Early last year I did a presentation at several User Groups entitled “Beyond XPages”. The presentation outlined an approach for building modern Web applications for Notes data that was not based upon XPages. We believe XPages has a shelf life of (at best) 5 years before companies will become very active in seeking to migrate to other development platforms. That by 2020 IBM itself will have abandoned the platform. This is why Red Pill Now no longer recommends to its customers development based around XPages.
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We got a lot of feedback from the sessions, including disbelief that IBM would allow us to do a presentation like this. We knew at the time IBM would not want us to present such a diverging view and we invited various members of IBM to attend so we could get their feedback. They didn’t like what we were saying, but they also were unable to counter the arguments made. As an IBM Business Partner with a number of past and present IBM Champions we want to support and promote IBM products wherever we can. But we also recognize the need to retain our position as thought leaders in the application development space at a time when IBM (unfortunately) no longer seem to be providing a lot of thought leadership with products such as XPages.
Simply put, there is little evidence that IBM is investing enough in XPages to ensure its long-term existence as a viable Web development platform. The world of Web development is rapidly changing and the technologies around which XPages are based are falling behind just as fast. In the pioneering days of Lotus Notes the product was an innovator and its community thought leaders. XPages is a follower.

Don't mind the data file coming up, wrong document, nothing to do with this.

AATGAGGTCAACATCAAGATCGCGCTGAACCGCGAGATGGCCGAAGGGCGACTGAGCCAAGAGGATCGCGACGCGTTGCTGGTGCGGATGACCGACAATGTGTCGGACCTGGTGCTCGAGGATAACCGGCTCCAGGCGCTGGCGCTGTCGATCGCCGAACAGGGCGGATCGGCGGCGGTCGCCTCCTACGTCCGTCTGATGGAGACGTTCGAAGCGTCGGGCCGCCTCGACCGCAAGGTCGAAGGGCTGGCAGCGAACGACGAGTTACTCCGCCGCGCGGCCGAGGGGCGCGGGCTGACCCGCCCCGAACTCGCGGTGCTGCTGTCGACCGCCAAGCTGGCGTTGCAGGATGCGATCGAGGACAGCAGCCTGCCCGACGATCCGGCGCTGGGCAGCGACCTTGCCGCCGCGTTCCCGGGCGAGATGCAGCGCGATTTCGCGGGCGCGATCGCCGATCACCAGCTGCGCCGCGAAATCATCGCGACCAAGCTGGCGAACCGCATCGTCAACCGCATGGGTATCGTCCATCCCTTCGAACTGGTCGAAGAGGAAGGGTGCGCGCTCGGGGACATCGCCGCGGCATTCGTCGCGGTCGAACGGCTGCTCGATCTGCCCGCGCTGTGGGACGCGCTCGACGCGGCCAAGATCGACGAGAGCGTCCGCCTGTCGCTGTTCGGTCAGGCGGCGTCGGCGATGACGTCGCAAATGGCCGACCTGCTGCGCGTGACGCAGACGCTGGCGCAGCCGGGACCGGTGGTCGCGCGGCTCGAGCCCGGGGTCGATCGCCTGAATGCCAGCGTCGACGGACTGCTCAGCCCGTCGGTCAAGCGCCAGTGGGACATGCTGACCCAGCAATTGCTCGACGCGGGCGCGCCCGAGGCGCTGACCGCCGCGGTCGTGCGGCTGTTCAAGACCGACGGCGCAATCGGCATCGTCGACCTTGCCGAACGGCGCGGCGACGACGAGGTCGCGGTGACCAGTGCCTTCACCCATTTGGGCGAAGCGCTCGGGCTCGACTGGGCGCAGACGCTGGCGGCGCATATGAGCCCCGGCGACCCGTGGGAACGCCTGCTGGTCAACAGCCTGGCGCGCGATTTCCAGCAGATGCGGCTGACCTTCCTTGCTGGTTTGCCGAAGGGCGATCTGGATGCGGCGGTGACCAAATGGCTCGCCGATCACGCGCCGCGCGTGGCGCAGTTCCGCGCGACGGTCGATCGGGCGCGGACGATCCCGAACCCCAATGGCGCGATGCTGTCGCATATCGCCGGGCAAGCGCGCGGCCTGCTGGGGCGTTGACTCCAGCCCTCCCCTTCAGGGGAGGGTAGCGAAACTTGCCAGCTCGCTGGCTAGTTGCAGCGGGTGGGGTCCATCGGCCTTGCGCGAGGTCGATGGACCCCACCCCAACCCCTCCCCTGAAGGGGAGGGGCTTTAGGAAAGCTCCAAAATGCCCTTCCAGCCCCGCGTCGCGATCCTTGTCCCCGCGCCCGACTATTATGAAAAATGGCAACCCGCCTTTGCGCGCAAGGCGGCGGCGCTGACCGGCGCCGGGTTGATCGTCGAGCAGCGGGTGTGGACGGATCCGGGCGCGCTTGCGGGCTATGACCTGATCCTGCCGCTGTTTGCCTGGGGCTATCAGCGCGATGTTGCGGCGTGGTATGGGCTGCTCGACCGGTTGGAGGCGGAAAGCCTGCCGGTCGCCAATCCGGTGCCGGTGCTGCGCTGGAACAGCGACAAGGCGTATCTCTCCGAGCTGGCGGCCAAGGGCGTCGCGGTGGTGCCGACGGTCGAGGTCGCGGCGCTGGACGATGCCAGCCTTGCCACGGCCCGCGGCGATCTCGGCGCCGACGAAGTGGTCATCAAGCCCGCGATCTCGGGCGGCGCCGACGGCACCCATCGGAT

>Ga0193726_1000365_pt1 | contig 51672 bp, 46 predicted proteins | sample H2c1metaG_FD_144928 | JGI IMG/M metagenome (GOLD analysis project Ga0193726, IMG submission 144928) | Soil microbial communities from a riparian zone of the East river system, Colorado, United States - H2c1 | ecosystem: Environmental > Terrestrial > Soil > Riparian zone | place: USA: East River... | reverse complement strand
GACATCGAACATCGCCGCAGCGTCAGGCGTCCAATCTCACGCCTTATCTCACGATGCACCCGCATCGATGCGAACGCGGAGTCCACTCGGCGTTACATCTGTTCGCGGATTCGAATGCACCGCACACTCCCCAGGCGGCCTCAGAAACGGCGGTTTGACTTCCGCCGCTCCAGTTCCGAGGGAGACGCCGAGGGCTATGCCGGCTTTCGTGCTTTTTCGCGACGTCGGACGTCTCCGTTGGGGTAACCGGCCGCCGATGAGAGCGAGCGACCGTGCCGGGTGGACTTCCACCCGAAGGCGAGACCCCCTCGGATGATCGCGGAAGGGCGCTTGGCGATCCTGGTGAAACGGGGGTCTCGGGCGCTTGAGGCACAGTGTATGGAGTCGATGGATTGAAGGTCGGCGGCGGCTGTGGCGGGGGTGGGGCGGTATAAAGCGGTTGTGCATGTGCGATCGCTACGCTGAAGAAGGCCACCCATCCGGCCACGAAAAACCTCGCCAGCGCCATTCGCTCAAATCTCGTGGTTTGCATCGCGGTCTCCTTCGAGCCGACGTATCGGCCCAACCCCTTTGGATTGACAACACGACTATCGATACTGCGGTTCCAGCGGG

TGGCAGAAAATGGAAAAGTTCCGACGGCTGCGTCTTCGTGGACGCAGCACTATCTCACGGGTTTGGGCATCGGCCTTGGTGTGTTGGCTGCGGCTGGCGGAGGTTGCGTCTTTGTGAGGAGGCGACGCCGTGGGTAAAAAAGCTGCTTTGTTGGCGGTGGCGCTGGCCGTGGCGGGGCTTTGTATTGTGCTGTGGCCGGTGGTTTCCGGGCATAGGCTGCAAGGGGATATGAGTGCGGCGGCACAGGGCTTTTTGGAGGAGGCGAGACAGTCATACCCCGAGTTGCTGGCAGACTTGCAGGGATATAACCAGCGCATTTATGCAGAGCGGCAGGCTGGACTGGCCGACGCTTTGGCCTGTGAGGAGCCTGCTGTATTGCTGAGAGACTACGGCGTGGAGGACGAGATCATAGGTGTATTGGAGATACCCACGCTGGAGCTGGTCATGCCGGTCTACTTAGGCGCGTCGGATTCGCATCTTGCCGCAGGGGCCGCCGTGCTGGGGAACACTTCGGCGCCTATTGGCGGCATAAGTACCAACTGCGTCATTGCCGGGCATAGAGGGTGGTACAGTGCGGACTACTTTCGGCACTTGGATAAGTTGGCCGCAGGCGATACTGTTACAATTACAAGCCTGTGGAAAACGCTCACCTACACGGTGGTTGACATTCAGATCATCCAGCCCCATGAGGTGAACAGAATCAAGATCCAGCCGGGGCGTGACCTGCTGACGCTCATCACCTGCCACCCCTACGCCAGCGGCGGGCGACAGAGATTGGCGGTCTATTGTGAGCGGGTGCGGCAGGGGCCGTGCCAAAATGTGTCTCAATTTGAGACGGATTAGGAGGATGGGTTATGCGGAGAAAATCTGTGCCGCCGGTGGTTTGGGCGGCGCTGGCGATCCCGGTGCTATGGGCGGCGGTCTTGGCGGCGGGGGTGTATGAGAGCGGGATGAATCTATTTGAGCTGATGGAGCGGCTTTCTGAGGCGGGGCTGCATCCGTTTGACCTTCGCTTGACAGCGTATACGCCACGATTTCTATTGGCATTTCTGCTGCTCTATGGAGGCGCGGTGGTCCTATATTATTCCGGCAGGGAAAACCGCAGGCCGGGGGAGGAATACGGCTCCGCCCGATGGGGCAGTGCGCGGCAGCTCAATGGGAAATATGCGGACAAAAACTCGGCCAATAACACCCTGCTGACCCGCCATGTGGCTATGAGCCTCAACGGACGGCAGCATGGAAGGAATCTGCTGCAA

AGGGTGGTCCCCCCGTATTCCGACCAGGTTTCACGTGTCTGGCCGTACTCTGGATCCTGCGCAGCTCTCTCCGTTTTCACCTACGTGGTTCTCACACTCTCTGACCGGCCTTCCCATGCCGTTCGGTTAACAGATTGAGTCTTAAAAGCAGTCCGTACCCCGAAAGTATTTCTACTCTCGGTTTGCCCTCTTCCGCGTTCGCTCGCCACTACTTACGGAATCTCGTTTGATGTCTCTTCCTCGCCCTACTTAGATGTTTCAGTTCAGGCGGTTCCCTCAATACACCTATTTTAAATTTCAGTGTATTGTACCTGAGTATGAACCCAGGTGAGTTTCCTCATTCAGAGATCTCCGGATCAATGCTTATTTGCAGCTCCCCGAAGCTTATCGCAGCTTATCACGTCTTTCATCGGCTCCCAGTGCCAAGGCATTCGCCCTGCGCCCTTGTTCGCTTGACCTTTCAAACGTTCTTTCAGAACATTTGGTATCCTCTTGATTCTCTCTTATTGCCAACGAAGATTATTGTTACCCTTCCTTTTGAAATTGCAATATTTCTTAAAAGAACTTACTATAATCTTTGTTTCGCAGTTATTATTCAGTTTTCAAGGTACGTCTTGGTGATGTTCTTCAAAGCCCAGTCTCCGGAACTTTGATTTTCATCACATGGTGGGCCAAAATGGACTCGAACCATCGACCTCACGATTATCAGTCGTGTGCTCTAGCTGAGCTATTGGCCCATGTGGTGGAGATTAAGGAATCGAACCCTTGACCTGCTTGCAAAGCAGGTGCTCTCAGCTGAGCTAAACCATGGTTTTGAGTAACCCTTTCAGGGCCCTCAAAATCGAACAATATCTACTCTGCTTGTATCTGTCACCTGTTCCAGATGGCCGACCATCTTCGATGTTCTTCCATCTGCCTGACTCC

From a design perspective XPages has One UI! Bootstrap is finally being integrated into XPages just as we are seeing companies such as Apple, Google, Microsoft, and even IBM moving on and investing heavily in the development of a new generation of Design Languages. XPages does not have native support for any of these, including IBM’s Design Language.
To be fair, this in no way reflects badly on the XPages development team in Ireland or Product Manager Pete Janzen. They get it, and understand the needs of modern Web developers. Its just that they are neither provided with the resources to develop the product in these areas nor are they provided with the opportunity to release enhancements back into the core product. For example, the adoption of Java 8 was developed quite some time ago, but there has not been a new release of Notes/Domino since 2013. With IBM’s market share declining, the situation is not going to get any better. The XPages team are active members of our community and are making as many enhancements as they can via OpenNTF. But as awesome as they are, too much is now falling on too few.
And that brings me to my next point. At Connect 2016 IBM made a number of announcement about the features likely to be coming in the “Next” version of Notes/Domino. This included support for Java 8, better touch screen support, Windows 10, improved calendar interoperability, template updates, the storage of views outside the NSF, support for document encryption and signing in XPages, and better integration with BlueMix from within Designer. All important features to allow Notes, Domino, and XPages to catch up with some of the changes in modern Web development that have occurred since 2013.